Diagnosic Dilemma No. 16 


Contributors: Emeritus Professor John Goldsmid and Dr Richard Bradbury, University of Tasmania

 
This “parasite/worm” was brought to a GP by a 54 year old lady who found it in her toilet bowl after passing a motion. She was concerned that it might have been passed by herself or one of her family. The GP queried whether it might have been passed by the lady or whether it was living in the toilet bowl. The specimen was black in colour and was about 1cm in length.
On arriving at the Pathology laboratory, the specimen was histologically sectioned and a tentative identification of “Gnathostoma-like species” was suggested.

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Fig. 16.1 - Whole specimen in section (x40 magnification)
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Fig. 16.1 - Whole specimen in section (x40 magnification)
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Fig. 16.1 - Whole specimen in section (x40 magnification)

What is your diagnosis?



 


The section shows none of the characteristics of a trematode, a cestode or a nematode and the probable answer is that it is a fly maggot – suggested by the type of musculature and the spines on the cuticle.

The problem of intestinal myiasis in humans is an interesting one. The best summary of the situation is that of Kennedy (1973) in his monograph on Pathoparasitology. He states:
“ The possibility of a true intestinal myiasis ie the development of maggots of flies in the intestinal mucosa of man, has been discussed for decades. Intestinal myiasis does exist in animals eg Gastrophilus , a parasite of the alimentary canal of horses where larvae live until mature and ready for further development outside. Experimental intestinal myiasis seems to indicate that maggots of some species of flies, when swallowed, may survive the passage through the gastrointestinal tract of man, but do not establish themselves for any length of time in the mucosa and are immediately evacuated”

Thus the possibilities are:
a) A passage of ingested maggots through the gut of the patient.
b) A true intestinal myiasis with the maggots infecting the gastrointestinal tract of the patient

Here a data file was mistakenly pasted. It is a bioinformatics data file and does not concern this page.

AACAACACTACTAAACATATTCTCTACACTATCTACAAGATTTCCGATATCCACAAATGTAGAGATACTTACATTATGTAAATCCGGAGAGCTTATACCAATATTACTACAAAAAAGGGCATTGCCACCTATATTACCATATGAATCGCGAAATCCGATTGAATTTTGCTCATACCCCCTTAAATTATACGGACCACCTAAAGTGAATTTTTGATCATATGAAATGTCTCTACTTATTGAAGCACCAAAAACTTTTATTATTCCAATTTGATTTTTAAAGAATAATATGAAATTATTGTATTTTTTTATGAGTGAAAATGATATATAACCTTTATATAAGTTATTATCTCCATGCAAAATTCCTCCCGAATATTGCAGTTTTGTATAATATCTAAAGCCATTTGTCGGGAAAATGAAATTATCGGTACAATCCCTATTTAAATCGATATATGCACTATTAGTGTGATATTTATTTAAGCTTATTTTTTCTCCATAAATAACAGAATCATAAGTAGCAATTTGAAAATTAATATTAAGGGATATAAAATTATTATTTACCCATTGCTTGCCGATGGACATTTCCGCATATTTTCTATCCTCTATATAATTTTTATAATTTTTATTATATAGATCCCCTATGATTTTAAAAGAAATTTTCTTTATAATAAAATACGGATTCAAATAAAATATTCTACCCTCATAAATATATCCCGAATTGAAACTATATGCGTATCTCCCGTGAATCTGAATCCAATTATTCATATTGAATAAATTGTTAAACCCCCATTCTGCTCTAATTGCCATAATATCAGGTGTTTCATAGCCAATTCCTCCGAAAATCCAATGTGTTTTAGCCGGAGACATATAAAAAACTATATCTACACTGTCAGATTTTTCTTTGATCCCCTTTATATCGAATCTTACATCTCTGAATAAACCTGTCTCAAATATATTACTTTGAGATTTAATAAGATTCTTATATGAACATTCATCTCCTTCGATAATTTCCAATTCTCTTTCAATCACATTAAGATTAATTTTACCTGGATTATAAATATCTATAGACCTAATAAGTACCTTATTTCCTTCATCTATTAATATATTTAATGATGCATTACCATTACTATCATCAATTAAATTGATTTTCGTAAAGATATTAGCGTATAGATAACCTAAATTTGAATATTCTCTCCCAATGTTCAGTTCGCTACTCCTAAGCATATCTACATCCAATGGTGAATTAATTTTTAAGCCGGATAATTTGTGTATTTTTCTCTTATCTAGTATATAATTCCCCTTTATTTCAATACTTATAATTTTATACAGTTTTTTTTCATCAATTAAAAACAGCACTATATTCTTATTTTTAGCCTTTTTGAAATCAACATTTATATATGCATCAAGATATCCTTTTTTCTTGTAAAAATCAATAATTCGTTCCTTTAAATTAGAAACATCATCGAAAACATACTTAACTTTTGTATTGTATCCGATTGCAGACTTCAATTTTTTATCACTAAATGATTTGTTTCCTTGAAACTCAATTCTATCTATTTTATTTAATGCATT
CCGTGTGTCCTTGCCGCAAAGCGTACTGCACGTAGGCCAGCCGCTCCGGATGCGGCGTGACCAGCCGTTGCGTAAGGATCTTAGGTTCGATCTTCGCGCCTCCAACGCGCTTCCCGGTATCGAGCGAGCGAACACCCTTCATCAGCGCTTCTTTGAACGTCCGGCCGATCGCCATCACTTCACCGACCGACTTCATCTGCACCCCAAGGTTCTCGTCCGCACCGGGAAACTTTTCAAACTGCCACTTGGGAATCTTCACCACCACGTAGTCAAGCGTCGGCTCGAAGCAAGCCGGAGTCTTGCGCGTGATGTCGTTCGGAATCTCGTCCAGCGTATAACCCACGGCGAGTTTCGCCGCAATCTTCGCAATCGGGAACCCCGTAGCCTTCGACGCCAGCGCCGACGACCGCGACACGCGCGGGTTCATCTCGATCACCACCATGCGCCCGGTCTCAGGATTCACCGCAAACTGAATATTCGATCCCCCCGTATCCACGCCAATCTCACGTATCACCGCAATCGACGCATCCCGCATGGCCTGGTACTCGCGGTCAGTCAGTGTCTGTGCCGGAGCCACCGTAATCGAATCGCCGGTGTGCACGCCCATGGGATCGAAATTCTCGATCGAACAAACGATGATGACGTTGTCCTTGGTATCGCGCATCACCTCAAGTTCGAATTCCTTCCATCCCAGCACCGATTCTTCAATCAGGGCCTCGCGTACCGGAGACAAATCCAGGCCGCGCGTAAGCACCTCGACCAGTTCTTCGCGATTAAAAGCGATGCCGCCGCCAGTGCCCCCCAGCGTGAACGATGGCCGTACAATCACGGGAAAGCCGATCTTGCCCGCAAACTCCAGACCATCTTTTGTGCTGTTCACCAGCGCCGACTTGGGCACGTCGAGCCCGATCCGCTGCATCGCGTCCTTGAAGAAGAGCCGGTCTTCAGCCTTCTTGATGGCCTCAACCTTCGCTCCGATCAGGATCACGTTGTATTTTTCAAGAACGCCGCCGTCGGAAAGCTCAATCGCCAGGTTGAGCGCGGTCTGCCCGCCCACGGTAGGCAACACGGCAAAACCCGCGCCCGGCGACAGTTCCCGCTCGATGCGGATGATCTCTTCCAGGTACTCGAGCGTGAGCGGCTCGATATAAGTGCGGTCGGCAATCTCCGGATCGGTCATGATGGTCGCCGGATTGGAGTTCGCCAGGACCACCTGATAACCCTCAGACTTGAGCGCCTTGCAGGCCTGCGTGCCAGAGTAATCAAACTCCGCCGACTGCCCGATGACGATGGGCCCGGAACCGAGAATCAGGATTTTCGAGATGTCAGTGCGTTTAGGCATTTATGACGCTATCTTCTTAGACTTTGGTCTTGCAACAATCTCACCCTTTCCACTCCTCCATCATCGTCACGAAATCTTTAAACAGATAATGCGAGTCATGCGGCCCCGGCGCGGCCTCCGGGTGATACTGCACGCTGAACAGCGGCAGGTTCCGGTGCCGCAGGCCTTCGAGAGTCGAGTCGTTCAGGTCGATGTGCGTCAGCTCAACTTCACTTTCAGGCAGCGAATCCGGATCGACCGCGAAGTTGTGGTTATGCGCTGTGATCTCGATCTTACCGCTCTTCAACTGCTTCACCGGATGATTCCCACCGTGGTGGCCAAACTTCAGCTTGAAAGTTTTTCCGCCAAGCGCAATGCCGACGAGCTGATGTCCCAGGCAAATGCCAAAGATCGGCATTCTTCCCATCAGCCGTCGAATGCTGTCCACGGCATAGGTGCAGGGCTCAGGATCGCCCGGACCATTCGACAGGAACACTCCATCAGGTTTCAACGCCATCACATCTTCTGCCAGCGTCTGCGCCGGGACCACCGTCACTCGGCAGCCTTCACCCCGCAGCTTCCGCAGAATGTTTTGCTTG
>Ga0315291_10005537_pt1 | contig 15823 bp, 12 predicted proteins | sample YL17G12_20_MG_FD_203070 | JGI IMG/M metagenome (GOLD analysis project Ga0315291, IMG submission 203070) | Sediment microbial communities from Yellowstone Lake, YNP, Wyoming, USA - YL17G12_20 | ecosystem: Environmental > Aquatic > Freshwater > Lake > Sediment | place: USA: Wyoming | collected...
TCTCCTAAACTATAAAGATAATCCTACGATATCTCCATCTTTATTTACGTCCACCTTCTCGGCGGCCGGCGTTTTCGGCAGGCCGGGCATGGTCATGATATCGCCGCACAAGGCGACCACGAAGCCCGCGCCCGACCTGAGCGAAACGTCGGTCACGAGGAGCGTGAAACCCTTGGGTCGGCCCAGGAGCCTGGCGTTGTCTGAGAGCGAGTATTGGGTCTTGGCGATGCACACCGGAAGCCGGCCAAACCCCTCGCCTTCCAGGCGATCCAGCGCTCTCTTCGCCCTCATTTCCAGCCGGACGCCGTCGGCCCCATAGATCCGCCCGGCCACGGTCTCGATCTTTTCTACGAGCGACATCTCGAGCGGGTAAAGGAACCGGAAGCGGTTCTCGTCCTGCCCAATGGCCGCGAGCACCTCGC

c) Maggots contaminating the toilet bowel

For a definitive confirmatory identification and an indication of the species, the whole specimen is required, it is a pity that this specimen was sectioned. Identification of maggots to species level may be performed by careful observation of the morphology of the posterior respiratory spiracles, posterior peritremes, cephalic cytoskepeton and the larval cuticle (Bradbury 2010).
One might request repeat specimens if they are passed and then send them in 70% alcohol, as 10% formalin results in shrinkage and deformity of the specimen (Bradbury 2010). Specimens should be preserved immediately upon passage to avoid spurious contamination with fly larvae.
When true intesinal myiasis does occur (very rarely), it is generally clinicaly innocuous, although mild diarrhoea, abdominal discomfort have been reported. The condition is however, psychologically disturbing for the patient, and they may require counselling with regard to the transient and clinically insignificant nature of the condition (brabduyr 2010).

The most likely answer is that this maggot was deposited directly into the toilet bowel by a fly, and was observed by the patient following passage of stool.
 
References:
Kennedy M. Pathoparasitology. Upjohn Co. Kalamazoo. 1973.
Bradbury RS. 2010. A Case of Intestinal Myiasis – Fact or Fiction?. Annals of the ACTM; 11:19-20.




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